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Lower South Fork Skokomish River Trail #873

Our Hiking Time: 4h
Total Ascent: 800ft (500ft in; 300ft out)
Highest Point: 900ft
Total Distance: 8.5 miles
Location: N 47° 26.5800, W 123° 23.4480
Required Permit: Northwest Forest Pass
Difficulty: Easy

Nathan's Photo Recently, we had a chance to return to the Olympic Peninsula to check out a popular hike that promised moderate elevation gain, old growth forests and the company of a river. The Lower South Fork Skokomish River Trail #873 managed to provide all this and more.

This popular hike has some of the best of the Olympics flora and fauna and is well worth a visit. Not surprisingly, the trail attracts hikers year-round as well as mountain bikers and equestrians, so expect a little company. The hike is approachable for hikers of every skill level, and while the initial 300ft hurdle might be a challengingsouth fork lower skokomish hikingwithmybrother for some youngsters, most of the route is a decent trek for kids. When we visited, large winter blowdowns made the hike a little more difficult, but we anticipate much of this will be cleared as summer gets into full swing.

There's a lot more to the Lower Skokomish River Trail, and you can learn all about it in our book, Hiking Through History Washington.  You'll find a trail map, route descriptions, history, and more for this and many more hikes throughout the State.  Help support hikingwithmybrother.com and the work we do by picking up a copy!

To get there, take I-5 south to Olympia to Exit 104 toward Aberdeen and Port Angeles. Follow US 101 along Hood Canal just over 27 miles through Shelton to Skokomish Valley Road. Take a left and follow the road five and a half miles to Forest Service Road #23. Head right and continue a little over nine miles to Forest Service Road #2353. Turn right and cross over the South Fork Skokomish River in less than a mile. Turn left at the four-way intersection and find the trailhead within a few tenths of a mile. –Nathan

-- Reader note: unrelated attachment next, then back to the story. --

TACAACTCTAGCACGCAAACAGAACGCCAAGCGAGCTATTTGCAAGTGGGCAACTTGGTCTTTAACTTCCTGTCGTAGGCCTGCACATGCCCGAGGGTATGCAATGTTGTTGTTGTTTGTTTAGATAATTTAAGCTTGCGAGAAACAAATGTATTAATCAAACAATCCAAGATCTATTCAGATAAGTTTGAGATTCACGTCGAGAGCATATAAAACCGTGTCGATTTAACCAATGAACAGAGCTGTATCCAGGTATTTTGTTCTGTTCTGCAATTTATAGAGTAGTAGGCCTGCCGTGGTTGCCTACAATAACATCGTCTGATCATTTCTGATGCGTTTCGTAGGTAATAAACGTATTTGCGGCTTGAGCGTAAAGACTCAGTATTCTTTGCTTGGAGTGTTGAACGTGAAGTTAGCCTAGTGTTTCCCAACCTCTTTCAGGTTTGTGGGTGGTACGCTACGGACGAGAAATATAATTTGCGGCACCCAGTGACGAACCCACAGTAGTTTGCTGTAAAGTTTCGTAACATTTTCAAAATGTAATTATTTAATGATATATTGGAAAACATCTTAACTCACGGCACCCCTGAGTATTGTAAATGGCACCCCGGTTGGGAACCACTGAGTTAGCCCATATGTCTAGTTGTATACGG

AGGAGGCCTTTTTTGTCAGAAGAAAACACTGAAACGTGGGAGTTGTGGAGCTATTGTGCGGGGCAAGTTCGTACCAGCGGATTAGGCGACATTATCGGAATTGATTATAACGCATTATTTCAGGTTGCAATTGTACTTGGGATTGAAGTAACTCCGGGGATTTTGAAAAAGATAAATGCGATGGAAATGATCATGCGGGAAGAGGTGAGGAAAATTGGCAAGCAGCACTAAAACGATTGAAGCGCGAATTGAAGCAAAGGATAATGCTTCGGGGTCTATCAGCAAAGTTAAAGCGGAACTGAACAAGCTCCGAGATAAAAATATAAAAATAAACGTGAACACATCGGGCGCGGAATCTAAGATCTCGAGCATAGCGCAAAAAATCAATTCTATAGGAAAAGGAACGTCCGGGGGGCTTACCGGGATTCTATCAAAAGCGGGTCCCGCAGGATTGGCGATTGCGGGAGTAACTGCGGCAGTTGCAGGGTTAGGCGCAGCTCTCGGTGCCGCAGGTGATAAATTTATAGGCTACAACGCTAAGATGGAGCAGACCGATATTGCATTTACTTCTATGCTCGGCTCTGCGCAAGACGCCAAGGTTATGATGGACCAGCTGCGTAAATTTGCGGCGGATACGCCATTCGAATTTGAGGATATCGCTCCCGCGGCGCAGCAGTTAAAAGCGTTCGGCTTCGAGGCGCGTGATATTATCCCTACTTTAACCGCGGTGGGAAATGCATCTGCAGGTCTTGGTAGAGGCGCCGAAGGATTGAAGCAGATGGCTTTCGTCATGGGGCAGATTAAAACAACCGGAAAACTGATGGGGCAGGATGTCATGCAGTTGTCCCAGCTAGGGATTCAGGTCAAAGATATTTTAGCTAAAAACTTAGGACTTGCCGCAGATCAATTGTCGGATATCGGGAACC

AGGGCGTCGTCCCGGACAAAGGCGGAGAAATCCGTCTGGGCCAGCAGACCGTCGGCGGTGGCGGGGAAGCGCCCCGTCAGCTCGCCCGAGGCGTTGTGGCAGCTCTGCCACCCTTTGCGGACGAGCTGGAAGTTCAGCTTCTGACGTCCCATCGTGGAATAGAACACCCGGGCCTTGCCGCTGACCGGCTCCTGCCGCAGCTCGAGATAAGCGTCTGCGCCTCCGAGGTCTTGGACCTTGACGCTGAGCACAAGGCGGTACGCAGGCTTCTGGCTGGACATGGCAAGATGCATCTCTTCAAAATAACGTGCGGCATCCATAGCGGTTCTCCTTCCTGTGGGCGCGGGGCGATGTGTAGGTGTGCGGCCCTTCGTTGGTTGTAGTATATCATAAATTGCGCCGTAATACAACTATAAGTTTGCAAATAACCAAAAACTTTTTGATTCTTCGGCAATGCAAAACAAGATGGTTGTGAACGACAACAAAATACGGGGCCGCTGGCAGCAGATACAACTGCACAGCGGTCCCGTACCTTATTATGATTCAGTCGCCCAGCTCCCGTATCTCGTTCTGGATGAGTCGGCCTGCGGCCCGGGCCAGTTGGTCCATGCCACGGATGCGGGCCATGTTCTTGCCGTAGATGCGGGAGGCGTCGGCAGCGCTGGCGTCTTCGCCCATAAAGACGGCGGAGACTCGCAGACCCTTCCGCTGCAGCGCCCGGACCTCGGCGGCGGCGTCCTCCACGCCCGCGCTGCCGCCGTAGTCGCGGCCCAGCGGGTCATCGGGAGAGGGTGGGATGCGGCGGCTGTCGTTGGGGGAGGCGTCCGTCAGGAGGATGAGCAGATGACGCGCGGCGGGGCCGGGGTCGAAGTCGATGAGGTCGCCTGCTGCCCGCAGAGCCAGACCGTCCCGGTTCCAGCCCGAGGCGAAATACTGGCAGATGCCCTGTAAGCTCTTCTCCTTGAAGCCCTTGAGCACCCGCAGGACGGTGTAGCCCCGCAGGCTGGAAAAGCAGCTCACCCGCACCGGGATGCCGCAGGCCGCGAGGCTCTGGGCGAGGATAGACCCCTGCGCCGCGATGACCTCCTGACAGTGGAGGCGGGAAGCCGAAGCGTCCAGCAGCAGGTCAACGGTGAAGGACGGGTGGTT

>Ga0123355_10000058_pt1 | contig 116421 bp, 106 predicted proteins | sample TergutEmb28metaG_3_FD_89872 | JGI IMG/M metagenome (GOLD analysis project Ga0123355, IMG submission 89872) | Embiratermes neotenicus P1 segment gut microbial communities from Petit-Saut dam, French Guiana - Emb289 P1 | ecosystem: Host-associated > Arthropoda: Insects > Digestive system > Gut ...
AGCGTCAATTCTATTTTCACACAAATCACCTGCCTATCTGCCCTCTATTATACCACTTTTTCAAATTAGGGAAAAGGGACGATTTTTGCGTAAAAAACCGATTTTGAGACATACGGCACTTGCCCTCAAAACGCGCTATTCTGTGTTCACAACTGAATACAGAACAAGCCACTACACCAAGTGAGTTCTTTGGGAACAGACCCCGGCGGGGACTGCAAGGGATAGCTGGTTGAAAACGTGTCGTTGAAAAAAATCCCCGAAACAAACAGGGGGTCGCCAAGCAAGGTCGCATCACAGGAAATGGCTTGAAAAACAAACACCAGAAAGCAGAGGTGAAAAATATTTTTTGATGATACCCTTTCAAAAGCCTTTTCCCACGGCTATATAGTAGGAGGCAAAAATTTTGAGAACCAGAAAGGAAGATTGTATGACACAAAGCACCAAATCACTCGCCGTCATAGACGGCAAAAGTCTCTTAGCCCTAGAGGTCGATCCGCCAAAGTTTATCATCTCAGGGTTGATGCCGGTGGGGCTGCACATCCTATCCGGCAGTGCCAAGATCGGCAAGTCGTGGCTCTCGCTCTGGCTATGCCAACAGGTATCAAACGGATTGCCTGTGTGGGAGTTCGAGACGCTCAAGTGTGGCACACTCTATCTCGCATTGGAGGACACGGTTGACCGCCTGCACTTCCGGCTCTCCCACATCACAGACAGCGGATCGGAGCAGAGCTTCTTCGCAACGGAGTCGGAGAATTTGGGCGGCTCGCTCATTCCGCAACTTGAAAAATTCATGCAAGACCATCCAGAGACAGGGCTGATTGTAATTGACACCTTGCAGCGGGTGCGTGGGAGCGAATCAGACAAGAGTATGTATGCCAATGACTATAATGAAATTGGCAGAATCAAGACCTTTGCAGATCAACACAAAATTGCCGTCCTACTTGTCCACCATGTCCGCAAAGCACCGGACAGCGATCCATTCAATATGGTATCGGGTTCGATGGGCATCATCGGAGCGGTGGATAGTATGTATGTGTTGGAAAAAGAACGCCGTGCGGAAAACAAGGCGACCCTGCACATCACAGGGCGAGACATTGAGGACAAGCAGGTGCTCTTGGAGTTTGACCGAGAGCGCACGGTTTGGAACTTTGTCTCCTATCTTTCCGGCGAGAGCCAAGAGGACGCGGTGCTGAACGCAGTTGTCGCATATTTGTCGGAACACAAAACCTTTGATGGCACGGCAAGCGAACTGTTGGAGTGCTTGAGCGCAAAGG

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4 Comments:



Anonymous said...

Sad to hear that Camp Comfort is gone. I remeber being there as a child 55 years ago. My father told stories of being part of the crew that built Camp Comfort. He spoke of using a froe to make shakes for the shelter from a fallen cedar tree.

Owen Kramer



Nathan said...

Owen, thanks for sharing! We're always interested in the history and legacies that have grown up around the trails we hike. It's important to remember that trails are man-made, and there is almost always a story that goes along with their making. Thanks again, and always feel free to share your thoughts on trails we hike in the future!



Jeb said...

I love the site guys! I am thinking about doing this hike soon. Yeah, I don't care about the weather. :) I would like to stay overnight. You mentioned the one unmarked campsite at SK004. Are there any other campsites there near the river?



Jer said...

Hi Jeb, I think you'll find other small camping areas along the river, SK004 was just large and notable. If you push on another 3.5 miles past where our route stops (near the old Camp Comfort) you'll make it to the Church Creek Shelter.

http://www.fs.usda.gov/recarea/olympic/recarea/?recid=47803

The info on fording the river pertains the the Church Creek Trail. You'll already be on the correct side of the river on the Lower Skokomish River Trail. Have fun! -Jer

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